And the way an oral argument works is that the judges test both sides… So, we’ll get hard questions and the SEC will get hard questions, and we have 15 minutes per side allotted. It’s not at all unusual in the D.C. Circuit for arguments to run way over that allotment of time. And with these judges in particular and their…the intensity of their focus and preparation, it wouldn’t surprise me at all if this argument goes on beyond 15 minutes per side.
We’ll get hard questions. The SEC will get hard questions. But the questions can be quite revealing. We’ll see: what is it that the judges are focused on? What are they thinking about? And where have the arguments in the briefs taken their minds? You know, where are they going to center their analysis? So, you can learn a lot from oral argument. And it’s an important opportunity to get that sense of what the judges care about and what they’re thinking about, and to have that opportunity to follow up on what we’ve said in the briefs and address more specifically whatever concerns they might raise.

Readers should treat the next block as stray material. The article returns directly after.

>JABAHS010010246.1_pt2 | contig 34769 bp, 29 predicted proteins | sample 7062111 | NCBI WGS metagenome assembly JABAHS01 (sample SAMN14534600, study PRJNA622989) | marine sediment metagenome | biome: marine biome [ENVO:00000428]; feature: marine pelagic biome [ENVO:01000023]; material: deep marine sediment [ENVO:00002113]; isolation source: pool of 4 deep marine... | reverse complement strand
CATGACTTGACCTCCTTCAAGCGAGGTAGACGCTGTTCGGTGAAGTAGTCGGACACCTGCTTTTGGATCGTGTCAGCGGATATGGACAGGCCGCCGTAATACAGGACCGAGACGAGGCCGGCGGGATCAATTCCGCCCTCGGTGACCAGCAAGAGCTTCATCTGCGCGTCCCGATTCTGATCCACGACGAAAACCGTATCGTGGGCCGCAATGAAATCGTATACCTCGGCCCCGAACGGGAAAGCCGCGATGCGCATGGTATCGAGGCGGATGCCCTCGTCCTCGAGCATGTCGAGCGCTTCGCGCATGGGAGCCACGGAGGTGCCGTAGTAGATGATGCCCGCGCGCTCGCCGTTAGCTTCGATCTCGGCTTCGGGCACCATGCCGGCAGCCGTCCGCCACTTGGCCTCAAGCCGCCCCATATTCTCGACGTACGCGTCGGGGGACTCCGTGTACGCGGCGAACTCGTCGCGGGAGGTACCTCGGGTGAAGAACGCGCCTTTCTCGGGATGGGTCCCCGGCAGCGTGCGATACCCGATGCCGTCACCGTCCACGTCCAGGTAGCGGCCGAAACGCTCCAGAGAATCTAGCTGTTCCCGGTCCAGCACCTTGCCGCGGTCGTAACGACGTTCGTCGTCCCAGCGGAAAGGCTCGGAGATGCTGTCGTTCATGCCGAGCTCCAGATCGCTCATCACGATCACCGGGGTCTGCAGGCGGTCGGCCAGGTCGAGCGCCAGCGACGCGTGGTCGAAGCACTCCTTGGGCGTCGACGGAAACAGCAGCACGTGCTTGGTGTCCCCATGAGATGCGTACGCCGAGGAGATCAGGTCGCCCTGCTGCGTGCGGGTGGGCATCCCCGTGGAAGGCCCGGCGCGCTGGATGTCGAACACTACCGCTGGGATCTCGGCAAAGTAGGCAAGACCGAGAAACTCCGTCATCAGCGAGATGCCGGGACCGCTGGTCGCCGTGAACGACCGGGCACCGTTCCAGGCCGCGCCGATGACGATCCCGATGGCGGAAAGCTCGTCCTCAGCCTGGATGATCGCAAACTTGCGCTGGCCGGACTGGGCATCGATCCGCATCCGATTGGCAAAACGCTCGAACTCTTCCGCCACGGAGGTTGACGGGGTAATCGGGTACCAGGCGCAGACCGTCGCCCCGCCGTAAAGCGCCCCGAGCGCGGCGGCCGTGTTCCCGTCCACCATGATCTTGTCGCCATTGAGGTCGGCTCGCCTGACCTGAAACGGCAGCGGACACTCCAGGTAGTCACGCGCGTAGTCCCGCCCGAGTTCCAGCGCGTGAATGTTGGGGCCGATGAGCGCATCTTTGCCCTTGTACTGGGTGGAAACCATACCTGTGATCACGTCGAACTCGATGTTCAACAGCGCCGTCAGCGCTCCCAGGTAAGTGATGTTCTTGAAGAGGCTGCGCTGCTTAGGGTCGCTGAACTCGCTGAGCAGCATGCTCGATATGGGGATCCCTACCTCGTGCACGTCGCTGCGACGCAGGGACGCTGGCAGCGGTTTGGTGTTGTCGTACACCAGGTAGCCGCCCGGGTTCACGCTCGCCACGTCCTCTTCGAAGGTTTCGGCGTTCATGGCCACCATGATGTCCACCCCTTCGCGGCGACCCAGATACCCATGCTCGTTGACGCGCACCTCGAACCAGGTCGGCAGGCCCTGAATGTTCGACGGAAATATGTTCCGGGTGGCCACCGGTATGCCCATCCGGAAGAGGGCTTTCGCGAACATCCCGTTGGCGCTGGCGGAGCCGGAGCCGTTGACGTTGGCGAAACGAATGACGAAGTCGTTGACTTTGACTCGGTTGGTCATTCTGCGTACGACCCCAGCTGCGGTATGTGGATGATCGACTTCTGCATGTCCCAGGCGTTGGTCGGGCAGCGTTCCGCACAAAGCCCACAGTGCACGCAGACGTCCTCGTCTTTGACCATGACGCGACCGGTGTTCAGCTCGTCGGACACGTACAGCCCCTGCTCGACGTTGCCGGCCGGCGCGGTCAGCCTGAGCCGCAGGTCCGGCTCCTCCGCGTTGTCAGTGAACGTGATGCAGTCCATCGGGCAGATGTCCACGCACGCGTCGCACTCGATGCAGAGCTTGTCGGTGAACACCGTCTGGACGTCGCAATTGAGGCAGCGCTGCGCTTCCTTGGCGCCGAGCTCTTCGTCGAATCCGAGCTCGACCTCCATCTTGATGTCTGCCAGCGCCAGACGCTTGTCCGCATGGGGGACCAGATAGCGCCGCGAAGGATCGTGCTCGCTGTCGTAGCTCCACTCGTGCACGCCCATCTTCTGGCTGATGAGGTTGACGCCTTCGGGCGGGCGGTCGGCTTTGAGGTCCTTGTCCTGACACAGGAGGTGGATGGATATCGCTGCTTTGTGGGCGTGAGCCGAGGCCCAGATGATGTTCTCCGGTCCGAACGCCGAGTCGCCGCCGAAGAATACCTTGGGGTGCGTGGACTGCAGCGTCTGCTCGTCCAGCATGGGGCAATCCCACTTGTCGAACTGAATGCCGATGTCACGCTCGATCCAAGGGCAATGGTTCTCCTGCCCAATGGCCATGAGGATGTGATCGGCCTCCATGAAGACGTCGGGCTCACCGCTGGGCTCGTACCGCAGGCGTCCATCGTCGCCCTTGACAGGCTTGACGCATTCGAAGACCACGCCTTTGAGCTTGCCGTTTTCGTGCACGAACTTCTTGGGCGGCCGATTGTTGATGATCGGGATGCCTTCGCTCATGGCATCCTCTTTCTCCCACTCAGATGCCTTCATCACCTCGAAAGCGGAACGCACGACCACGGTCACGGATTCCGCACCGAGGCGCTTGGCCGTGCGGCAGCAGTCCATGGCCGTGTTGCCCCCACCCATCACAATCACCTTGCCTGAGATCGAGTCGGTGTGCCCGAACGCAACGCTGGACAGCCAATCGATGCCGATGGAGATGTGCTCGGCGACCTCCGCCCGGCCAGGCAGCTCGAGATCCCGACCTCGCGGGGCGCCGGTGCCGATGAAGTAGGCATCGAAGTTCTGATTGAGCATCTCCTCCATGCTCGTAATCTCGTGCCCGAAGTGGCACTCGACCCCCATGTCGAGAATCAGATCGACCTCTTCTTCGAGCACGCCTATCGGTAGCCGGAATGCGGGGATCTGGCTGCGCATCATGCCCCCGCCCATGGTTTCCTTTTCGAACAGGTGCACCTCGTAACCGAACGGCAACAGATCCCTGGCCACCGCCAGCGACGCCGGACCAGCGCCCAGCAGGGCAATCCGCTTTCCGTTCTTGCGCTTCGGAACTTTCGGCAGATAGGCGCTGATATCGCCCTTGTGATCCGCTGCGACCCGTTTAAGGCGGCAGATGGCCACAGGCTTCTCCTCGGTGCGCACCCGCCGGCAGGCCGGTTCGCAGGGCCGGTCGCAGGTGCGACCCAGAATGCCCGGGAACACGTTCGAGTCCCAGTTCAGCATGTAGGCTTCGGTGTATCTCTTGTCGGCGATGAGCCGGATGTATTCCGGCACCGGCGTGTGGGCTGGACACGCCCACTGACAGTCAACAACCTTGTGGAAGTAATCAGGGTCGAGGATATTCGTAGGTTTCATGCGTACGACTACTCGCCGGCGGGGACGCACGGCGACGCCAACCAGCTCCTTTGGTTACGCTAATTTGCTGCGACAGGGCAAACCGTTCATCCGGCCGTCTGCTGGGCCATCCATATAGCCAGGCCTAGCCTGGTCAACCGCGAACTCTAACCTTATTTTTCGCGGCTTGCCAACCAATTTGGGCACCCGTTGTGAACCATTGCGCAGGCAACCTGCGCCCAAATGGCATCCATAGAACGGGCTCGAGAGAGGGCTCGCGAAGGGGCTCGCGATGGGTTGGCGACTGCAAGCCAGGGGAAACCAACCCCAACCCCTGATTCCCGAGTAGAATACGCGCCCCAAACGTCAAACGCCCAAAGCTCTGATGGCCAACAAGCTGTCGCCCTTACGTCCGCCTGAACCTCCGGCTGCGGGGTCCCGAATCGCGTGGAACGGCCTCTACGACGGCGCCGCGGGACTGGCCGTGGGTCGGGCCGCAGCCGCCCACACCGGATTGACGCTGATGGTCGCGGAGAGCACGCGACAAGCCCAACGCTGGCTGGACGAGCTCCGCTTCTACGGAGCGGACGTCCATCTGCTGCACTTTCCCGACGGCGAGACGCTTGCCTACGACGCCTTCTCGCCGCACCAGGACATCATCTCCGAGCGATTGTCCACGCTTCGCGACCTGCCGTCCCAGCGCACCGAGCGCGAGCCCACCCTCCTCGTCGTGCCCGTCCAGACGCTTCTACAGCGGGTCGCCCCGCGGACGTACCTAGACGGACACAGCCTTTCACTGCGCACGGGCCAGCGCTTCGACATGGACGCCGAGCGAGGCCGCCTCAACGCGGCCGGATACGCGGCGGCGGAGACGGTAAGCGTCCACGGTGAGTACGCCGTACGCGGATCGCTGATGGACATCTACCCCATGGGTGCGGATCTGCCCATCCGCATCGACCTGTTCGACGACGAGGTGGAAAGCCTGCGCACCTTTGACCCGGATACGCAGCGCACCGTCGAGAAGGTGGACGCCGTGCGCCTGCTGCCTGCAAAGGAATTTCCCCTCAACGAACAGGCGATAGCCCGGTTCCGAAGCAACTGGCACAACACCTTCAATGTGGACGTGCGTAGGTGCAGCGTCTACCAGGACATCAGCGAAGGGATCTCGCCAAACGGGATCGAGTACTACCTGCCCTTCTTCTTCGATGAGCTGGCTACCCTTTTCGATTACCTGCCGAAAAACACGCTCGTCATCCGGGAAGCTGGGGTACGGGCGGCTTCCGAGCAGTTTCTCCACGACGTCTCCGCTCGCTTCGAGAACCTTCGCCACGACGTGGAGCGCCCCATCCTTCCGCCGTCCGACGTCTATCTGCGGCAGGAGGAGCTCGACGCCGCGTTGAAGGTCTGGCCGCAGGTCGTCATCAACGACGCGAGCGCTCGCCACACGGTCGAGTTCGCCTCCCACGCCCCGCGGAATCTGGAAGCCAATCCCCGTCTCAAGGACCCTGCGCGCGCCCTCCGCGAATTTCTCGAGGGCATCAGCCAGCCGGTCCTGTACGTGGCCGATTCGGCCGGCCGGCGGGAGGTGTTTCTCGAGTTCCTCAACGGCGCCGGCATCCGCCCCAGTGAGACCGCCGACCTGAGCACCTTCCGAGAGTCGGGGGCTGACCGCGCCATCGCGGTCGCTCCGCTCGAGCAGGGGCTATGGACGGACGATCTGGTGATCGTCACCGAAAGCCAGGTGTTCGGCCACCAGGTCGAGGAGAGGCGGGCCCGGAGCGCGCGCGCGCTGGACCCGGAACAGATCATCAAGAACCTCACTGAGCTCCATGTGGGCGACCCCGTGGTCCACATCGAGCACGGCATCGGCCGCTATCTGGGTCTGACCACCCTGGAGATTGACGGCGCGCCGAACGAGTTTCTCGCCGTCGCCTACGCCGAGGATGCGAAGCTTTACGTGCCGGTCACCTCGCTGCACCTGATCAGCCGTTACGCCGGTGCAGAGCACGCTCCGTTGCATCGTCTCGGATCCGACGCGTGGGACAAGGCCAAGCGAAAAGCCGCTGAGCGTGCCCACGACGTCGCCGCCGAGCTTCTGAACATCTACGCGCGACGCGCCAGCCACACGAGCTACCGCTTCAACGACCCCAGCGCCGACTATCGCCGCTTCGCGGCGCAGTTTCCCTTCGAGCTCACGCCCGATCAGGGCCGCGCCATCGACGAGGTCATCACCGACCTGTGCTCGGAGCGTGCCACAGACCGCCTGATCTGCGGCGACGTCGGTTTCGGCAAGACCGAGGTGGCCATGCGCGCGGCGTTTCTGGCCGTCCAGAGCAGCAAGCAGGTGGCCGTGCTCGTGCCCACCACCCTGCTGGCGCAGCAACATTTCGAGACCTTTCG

Interviewer: And in terms of the outcome of the case, how do you see the outcome and its implications on the future of the crypto industry?
Don Verrilli: So you know, one of the things about this whole effort is that what we’re trying to do is bring this fund, the Trust, the spot ETF into the regulatory environment. We are looking to fully embrace the prospect that we ought to be in a regulated environment. And Grayscale has taken a number of steps already to do that, as everybody knows.
But this is an unusual case in that most of the times when private industry is going up against a government agency invoking the Administrative Procedure Act, they’re trying to push the regulation away. They’re trying to say, “No, no, don’t. Regulators don’t touch on anything to do with us.” We’re approaching this from the opposite perspective. And we think that it’s really important to do so because, as I think everybody understands and as we pointed out in our brief, as a result of the fact that the Trust hasn’t yet gotten approval as an ETF, the shares trade at a discount to the value of the assets that the Trust holds, and that’s worth billions of dollars to the almost a million investors in the Trust.